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Effects of Experience on Short- and Long-term Foraging Performance in Bumblebees

Authors


Reuven Dukas, Animal Behaviour Group, Department of Psychology, Neuroscience and Behaviour, McMaster University, 1280 Main Street West, Hamilton, Ontario, Canada L8S 4K1.
Email: dukas@mcmaster.ca

Abstract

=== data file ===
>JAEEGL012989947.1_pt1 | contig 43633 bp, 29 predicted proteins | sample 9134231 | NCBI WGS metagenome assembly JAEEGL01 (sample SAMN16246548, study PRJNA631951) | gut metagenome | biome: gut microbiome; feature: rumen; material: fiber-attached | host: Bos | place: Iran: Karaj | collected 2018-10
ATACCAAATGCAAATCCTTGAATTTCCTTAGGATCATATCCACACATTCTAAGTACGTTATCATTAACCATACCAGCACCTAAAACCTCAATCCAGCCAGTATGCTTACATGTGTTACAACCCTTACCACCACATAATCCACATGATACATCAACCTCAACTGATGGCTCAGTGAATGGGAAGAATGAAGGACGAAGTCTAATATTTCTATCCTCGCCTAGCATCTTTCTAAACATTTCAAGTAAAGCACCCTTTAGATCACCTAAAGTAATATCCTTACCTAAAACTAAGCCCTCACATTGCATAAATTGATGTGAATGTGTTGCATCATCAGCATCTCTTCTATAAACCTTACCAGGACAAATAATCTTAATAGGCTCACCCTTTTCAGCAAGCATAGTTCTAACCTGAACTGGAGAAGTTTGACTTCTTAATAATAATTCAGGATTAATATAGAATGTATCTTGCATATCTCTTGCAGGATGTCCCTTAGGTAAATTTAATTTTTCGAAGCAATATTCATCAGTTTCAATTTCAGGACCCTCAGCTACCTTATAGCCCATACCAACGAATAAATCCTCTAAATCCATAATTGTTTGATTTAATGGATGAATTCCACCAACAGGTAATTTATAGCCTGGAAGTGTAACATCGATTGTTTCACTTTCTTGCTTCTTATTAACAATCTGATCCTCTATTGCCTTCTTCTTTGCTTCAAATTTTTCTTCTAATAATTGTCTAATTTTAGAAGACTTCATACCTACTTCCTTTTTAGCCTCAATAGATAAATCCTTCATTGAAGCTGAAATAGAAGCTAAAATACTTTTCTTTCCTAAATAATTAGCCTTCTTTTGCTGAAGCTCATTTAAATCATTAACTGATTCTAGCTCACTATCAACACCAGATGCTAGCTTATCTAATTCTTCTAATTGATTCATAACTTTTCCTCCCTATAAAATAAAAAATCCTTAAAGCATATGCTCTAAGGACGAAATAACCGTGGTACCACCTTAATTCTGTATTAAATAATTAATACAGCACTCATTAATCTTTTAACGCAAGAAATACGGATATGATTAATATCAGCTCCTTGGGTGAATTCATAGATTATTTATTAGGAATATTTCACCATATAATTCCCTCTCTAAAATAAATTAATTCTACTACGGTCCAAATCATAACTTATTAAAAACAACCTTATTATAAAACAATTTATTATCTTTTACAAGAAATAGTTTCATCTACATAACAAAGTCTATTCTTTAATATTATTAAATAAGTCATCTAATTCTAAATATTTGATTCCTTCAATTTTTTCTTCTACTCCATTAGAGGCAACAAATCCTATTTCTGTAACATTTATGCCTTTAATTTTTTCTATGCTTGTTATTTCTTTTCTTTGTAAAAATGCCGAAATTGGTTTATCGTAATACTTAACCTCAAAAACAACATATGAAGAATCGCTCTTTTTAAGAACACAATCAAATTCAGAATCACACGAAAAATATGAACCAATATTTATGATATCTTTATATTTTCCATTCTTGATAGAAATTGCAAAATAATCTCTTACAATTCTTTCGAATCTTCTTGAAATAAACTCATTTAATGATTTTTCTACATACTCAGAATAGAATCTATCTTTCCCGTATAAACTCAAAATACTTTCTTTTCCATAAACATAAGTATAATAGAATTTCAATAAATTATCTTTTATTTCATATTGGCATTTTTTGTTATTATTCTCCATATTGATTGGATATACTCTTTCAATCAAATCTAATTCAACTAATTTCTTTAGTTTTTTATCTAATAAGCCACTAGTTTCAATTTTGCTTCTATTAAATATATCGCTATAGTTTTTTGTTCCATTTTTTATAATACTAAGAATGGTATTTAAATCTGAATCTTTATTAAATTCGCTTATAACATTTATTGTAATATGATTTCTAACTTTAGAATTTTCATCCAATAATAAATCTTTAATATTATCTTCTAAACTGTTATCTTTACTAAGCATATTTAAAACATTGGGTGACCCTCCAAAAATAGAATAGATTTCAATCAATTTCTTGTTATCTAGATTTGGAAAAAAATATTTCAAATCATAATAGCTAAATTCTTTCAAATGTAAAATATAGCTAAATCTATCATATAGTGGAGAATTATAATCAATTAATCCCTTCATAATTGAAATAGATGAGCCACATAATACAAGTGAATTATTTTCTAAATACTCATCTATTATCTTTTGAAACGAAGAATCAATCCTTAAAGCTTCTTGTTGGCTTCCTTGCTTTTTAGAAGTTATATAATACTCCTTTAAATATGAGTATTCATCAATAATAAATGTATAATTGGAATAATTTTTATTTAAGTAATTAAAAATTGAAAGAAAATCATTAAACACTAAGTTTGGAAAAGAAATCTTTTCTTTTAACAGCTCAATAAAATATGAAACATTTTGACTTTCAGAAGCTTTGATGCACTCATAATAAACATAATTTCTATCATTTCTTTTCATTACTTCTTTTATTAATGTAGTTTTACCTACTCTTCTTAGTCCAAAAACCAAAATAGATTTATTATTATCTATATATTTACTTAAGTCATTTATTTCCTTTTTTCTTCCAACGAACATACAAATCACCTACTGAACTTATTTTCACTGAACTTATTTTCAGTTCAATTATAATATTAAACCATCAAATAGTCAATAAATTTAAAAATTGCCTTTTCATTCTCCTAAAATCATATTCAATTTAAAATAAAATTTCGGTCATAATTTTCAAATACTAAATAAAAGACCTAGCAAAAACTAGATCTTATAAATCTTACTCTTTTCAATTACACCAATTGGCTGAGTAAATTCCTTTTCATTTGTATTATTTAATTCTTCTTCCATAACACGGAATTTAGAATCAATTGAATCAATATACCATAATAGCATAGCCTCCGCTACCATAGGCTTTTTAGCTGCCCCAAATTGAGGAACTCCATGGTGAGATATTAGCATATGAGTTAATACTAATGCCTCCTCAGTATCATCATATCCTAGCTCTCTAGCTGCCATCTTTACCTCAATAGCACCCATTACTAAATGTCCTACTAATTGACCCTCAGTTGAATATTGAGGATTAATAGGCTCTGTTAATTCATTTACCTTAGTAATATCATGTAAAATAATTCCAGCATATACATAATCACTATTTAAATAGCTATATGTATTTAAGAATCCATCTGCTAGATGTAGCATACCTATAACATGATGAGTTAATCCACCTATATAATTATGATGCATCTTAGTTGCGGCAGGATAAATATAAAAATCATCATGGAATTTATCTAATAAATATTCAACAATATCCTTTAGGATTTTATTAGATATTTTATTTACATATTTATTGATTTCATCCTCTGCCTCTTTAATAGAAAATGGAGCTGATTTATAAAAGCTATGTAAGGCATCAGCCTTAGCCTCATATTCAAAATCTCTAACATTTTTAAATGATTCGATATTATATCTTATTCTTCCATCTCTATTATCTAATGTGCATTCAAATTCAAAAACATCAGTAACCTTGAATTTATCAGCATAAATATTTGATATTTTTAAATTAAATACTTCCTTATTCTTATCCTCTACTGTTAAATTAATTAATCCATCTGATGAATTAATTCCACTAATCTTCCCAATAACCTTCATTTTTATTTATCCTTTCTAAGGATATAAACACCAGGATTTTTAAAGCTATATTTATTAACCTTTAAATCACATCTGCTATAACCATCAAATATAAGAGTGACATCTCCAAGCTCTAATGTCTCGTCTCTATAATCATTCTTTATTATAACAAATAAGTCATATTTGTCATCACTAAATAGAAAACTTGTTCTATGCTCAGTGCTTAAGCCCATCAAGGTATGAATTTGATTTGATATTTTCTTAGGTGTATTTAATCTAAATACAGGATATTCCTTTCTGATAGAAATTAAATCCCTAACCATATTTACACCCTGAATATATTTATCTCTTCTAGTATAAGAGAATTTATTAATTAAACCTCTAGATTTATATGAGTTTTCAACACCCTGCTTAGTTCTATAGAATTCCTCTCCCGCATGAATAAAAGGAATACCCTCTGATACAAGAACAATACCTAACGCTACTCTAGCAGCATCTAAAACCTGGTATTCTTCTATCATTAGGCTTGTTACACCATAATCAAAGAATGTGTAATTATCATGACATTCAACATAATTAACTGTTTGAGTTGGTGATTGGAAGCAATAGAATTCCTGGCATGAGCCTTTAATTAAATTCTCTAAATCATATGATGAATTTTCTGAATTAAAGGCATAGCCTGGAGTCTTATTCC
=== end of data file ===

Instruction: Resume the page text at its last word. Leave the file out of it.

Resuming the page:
Honeybees in natural settings show a gradual increase in foraging performance similar to the general pattern of lifetime performance seen in a wide variety of animals including humans. To quantify the factors contributing to such gradual increase in foraging success, we studied bumblebees foraging on pepper plants inside a greenhouse. This allowed us to combine the global measure of the net rate of food delivery to the hive with a detailed examination of bees’ performance at flowers over time. Although bees exhibited short-term improvements in foraging ability during their first few foraging trips, we did not observe the predicted long-term increase in performance over days. Our results suggest that a variety of flower-handling tasks, flower choice and movements between plants can be learned quickly under the simple greenhouse settings. The long-term increase in performance under natural settings may be caused by factors including spatial orientation and locating the best plant species, flower patches and individual plants over a large area.

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